Cell cultures used in the manufacture of biopharmaceuticals must be tested for Mycoplasma contamination. Mycoplasma contamination does not produce turbidity but can have adverse effects on cell line characteristics/growth rates and virus production. Certain Mycoplasma species are also classed as human pathogens, therefore their presence in a manufacturing process is of serious concern.
We conduct Mycoplasma testing of client test articles in our GMP facility in compliance with pharmacopeial standards. Our portfolio of tests includes a combined assay which meets the requirements of both European Pharmacopoeia Section 2.6.7 and the United States Pharmacopoeia <63> Monograph.
Prior to conducting a mycoplasma assay a mycoplasmastasis assay is carried out.This is a qualification test to examine the test article for product-specific inhibitors that can interfere with the growth of Mycoplasma. Normally this test would be required only once for any given product provided there is no change in the manufacturing process.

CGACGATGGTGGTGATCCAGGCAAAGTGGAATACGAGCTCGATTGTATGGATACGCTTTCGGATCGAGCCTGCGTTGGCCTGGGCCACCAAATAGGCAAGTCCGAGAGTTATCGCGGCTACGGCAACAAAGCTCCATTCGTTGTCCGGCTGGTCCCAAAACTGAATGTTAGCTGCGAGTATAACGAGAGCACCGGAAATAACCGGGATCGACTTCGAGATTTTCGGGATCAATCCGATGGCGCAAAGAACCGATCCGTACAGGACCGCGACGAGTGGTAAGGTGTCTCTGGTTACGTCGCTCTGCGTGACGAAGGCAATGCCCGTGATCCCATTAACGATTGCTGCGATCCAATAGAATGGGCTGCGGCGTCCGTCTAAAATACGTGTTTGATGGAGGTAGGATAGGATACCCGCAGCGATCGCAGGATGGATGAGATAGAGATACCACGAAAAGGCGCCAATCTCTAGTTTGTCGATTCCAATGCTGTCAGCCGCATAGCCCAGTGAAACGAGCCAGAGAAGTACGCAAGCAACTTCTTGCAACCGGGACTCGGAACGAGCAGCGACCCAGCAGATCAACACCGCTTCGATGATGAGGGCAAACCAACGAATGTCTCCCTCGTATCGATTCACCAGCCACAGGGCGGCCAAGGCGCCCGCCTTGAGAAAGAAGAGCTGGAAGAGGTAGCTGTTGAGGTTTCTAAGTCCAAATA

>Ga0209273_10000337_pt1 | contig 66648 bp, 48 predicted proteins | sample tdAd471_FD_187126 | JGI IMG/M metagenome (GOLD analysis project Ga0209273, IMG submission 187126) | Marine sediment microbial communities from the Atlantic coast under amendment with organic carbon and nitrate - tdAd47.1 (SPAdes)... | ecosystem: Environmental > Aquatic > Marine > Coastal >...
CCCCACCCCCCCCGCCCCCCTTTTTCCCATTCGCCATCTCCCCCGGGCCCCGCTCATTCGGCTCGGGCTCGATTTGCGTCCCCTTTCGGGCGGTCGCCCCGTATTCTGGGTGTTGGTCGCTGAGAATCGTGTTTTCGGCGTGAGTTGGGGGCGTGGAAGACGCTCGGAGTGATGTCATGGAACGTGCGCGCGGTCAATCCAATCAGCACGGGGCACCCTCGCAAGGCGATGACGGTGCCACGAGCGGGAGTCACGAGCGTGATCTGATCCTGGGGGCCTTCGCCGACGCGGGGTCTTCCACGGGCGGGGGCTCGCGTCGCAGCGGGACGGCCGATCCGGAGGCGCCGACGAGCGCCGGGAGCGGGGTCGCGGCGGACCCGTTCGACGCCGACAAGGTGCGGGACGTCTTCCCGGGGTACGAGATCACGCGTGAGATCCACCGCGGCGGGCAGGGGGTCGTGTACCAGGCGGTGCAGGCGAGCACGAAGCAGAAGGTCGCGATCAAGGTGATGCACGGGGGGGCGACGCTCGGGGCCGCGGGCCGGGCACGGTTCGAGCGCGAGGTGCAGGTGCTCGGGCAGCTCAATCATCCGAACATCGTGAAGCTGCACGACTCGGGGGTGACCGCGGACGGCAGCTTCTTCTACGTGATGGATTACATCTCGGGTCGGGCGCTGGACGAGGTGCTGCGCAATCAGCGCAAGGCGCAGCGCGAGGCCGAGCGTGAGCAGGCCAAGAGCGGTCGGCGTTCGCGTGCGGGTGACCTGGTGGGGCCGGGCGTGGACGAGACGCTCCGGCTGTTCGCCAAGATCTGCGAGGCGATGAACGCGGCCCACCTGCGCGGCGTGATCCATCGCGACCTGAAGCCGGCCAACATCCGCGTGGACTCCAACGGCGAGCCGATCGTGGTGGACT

International regulatory guidelines vary slightly in their recommended Mycoplasma detection methods. Variations of the following assays are used, all with multiple positive controls:
Mammalian cell culture - The sample is incubated with monkey kidney cells which are then fixed, stained with a DNA-binding fluorochrome (Hoechst Stain), and evaluated microscopically by epifluorescence for the presence of Mycoplasma.
Broth and agar assays- Broth flasks are inoculated with the test article and are incubated aerobically. Samples from the broth flasks are sub-cultured onto agar plates
Plate agar assays - The sample is inoculated directly onto agar plates.
In the above assays agar plates are incubated under appropriate microaerophilic, anaerobic and/or aerobic conditions depending on the regulatory guidance being followed. Plates are examined for Mycoplasma 14 days post-inoculation.